One area whose involvement in light-induced sleep has not been studied is the tuberomammillary nucleus (TMN). Located in the posterior hypothalamus, the TMN contains histamine producing neurons [24,25]. The histaminergic neurons in the TMN innervate a large number of brain areas , are more active during wake  and are part of the wake-promoting system which include, the dorsal raphe nucleus (DR), locus coeruleus (LC), and the hypocretin (HCRT) neurons in the lateral hypothalamus . An important feature of the histaminergic system is that histamine inhibits its own release and synthesis via the histamine H3 pre-synaptic autoreceptor [29,30]. As such, administration of the histamine H3 receptor antagonists increase the synthesis and release of histamine [29,31–33] resulting in an enhancement of wakefulness and cortical theta rhythms [34–37].
In the present study, we have (i) investigated the acute effects of millisecond light flashes on sleep and wake to better understand the integrative capacity of the mouse photic system, (ii) assessed the contribution of melanopsin photoreception in the acute effects of light flashes on sleep, and (iii) examined whether an increase in histaminergic neurotransmission via ciproxifan, a selective histamine H3 receptor antagonist , is sufficient to prevent the acute induction of sleep by light early in the dark period.
Materials and Methods
Adult, 3–4 month old C57BL/6J male wildtype (WT) and melanopsin knockout (MKO) mice (backcrossed eight generations to the C57BL/6J background in our lab) were used . Mice were housed individually in plastic cages with ad libitum access to food and water. The animals were housed in 12:12 LD light cycle in a room that contained four cool white fluorescent tubes (34 W; GE Lighting, Pleasanton CA) producing an intensity of approximately 40 μW/cm2 on the cage floors. All animal experiments were carried out in accordance with the National Institutes of Health Guide for the Care and Use of Laboratory Animals and approved by Stanford University Administrative Panel on Laboratory Animal Care.
Millisecond Light Flashes for Experiments 1 and 2: 2-ms light flashes were generated by a broad emission tungsten lamp (~200 μW/cm2) directed toward the center of the animal cage rack approximately 0.5 m away. The lamp was controlled by the Master-8 Pulse Stimulator (A.M.P.I., Jerusalem, Israel) which was programmed via the Master-8 Control Software. Continuous Light Pulse for Experiment 3: A separate white, dimmable LED lamps (LumaPro A19 8W; Grainger, San Jose CA) positioned above each individual cage were used for continuous light pulses. The intensity was controlled by a variable autotransformer (Model 116B, Superior Electric Company, Bristol CT) and measured by using an IL-1400 SL021 #385 photodetector (International Light, Newburyport, MA) as previously described .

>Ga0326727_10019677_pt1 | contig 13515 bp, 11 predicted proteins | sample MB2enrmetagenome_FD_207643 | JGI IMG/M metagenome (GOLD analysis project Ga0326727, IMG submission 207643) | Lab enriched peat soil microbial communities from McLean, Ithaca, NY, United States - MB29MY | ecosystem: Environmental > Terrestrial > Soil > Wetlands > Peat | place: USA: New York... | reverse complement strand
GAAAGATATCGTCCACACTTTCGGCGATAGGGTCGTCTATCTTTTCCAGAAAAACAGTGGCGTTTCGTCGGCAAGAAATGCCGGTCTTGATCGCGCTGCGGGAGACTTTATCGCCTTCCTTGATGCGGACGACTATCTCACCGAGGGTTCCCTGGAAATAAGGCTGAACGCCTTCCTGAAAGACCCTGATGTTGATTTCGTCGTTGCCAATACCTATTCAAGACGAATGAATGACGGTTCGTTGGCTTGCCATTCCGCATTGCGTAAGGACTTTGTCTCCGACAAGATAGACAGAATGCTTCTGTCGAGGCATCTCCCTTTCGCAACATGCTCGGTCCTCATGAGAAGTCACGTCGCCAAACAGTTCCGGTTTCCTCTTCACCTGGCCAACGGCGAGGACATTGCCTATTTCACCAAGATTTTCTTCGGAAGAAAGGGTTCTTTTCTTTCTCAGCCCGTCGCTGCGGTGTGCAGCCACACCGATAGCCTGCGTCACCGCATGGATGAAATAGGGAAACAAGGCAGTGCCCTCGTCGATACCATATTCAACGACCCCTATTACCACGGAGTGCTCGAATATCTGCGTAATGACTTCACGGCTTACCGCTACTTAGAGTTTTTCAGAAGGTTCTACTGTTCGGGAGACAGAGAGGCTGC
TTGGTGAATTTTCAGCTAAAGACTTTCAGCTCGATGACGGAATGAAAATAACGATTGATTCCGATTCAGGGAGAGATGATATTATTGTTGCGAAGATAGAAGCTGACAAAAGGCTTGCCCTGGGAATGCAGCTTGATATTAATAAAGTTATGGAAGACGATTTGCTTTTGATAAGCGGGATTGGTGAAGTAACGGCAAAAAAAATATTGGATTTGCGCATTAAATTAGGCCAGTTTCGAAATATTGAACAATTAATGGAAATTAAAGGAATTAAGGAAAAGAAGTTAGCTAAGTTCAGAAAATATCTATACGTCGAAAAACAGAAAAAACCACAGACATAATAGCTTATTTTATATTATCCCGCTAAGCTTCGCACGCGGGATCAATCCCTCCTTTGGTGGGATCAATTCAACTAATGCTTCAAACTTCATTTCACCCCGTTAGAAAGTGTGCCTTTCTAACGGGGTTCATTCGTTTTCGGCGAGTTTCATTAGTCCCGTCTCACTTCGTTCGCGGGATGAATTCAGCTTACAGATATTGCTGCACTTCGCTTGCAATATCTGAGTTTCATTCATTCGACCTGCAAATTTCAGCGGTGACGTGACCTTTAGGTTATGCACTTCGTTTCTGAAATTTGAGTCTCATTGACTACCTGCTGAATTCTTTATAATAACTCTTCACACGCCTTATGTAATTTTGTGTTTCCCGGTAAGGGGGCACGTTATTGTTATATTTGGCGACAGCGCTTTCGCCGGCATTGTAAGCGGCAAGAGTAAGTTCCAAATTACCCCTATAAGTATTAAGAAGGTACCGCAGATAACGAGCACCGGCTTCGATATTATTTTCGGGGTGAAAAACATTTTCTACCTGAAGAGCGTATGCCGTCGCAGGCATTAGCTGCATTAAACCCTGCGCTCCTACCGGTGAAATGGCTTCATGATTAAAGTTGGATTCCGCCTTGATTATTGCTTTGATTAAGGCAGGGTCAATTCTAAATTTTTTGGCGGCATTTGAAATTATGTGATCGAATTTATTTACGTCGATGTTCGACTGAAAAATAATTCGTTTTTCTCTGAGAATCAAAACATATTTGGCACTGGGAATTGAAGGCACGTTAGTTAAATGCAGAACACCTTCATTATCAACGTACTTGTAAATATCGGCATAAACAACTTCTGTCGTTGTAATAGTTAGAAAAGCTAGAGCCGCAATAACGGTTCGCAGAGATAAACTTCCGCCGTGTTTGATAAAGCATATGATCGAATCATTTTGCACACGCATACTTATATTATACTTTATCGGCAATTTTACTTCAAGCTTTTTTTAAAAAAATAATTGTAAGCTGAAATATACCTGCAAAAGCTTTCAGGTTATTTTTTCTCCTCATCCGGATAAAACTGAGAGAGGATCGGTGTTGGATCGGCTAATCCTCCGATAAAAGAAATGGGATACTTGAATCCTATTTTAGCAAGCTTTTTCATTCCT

Surgery and sleep data acquisition
A Somnologica system (Embla, Denver CO) was used to acquire the cortical electroencephalographic (EEG) and electromyographic (EMG) signals. Implantation of EEG/EMG electrodes was done as previously described [3,39]. EEG electrodes were placed over the frontal and parietal cortex. 14 days were allowed for recovery after surgery. Animals were connected to lightweight recording cables and adapted for at least 5 days before experiments began. All signals were amplified, analog-to-digital converted with a sampling rate of 200 Hz, and digitally filtered (EEG, 0.5–70 Hz; EMG, 10–70 Hz) as previously described . Behavioral states of the animals were scored in 4-s epochs using visual inspection of EEG and EMG signals for non-rapid eye movement sleep (NREMS; high voltage, low frequency EEG), rapid eye movement sleep (REMS; prominent theta activity, low voltage EMG), and wake (low voltage, high frequency EEG) . The power spectra of the corresponding EEG signals was calculated by using fast Fourier transformation (sampling at 256 Hz) for 4-s epochs. Power in the 0.8–40 Hz range of the recording was averaged, and the mean values were plotted in 0.8 Hz bins. Ratio of power in delta (δ) range and theta (θ) range were calculated by using the aggregate power between 0.8–4 Hz and 4.8–8 Hz respectively.
We first assessed the ability of millisecond light pulses to induce sleep. One group of WT mice (n = 8) was pulsed with light flashes (0, 1, 3, 15 and 60) evenly over an hour on different days (Fig 1A). Light flashes were initiated 1-h (ZT13) after lights-off, and the order of light flash delivery was randomized. There was a minimum of 3 days between pulse protocols to allow for adequate recovery after pulses.
(A) Wildtype mice (n = 8) received equally distributed light flashes (0, 1, 3, 15 and 60) across a 60 minute period beginning at ZT13. (B) Total sleep (NREMS+REMS), (C) NREMS, and (D) REMS are shown. *p < 0.05, **p < 0.01 ****p < 0.0001; versus baseline (0 pulses) by one-way repeated measures ANOVA followed by Bonferroni's post-hoc test. The continuous pulse data (white bar) are from Muindi et al. (2013). Data expressed as mean ± SD.